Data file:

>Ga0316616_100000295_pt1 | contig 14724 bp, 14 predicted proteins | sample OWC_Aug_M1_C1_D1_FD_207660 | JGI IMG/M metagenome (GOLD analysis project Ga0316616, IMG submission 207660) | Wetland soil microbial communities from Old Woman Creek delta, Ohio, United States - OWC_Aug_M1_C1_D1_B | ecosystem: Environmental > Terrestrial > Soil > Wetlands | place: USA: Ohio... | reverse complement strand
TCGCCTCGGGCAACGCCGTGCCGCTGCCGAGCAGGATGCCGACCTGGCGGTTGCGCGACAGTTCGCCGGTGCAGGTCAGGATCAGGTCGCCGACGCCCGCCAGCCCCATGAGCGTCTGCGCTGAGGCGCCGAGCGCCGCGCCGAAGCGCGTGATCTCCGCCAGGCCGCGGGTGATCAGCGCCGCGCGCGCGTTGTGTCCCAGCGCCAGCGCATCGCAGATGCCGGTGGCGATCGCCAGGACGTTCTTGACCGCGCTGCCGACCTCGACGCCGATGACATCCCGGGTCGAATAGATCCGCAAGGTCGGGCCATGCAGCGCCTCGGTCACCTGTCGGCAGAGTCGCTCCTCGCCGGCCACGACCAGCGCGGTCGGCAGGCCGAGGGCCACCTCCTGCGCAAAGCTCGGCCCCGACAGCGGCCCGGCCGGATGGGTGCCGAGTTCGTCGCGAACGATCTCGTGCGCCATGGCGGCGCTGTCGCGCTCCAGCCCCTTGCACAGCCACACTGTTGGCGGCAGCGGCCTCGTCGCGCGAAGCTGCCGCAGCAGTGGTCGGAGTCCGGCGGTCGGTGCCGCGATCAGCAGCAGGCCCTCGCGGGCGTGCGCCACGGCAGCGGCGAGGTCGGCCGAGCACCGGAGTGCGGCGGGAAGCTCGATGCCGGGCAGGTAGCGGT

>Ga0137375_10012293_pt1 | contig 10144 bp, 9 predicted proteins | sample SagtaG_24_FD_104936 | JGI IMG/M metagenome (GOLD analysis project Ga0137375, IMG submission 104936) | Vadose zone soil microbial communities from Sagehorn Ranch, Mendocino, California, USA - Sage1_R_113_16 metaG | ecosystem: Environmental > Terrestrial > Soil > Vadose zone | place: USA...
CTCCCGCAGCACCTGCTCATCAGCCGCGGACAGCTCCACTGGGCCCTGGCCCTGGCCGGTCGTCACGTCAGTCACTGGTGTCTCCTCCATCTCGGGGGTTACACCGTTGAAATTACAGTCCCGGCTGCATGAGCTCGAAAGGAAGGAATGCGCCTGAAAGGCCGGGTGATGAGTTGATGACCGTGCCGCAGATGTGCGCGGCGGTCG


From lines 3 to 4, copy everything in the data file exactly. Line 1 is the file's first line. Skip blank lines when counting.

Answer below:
>Ga0137375_10012293_pt1 | contig 10144 bp, 9 predicted proteins | sample SagtaG_24_FD_104936 | JGI IMG/M metagenome (GOLD analysis project Ga0137375, IMG submission 104936) | Vadose zone soil microbial communities from Sagehorn Ranch, Mendocino, California, USA - Sage1_R_113_16 metaG | ecosystem: Environmental > Terrestrial > Soil > Vadose zone | place: USA...
CTCCCGCAGCACCTGCTCATCAGCCGCGGACAGCTCCACTGGGCCCTGGCCCTGGCCGGTCGTCACGTCAGTCACTGGTGTCTCCTCCATCTCGGGGGTTACACCGTTGAAATTACAGTCCCGGCTGCATGAGCTCGAAAGGAAGGAATGCGCCTGAAAGGCCGGGTGATGAGTTGATGACCGTGCCGCAGATGTGCGCGGCGGTCG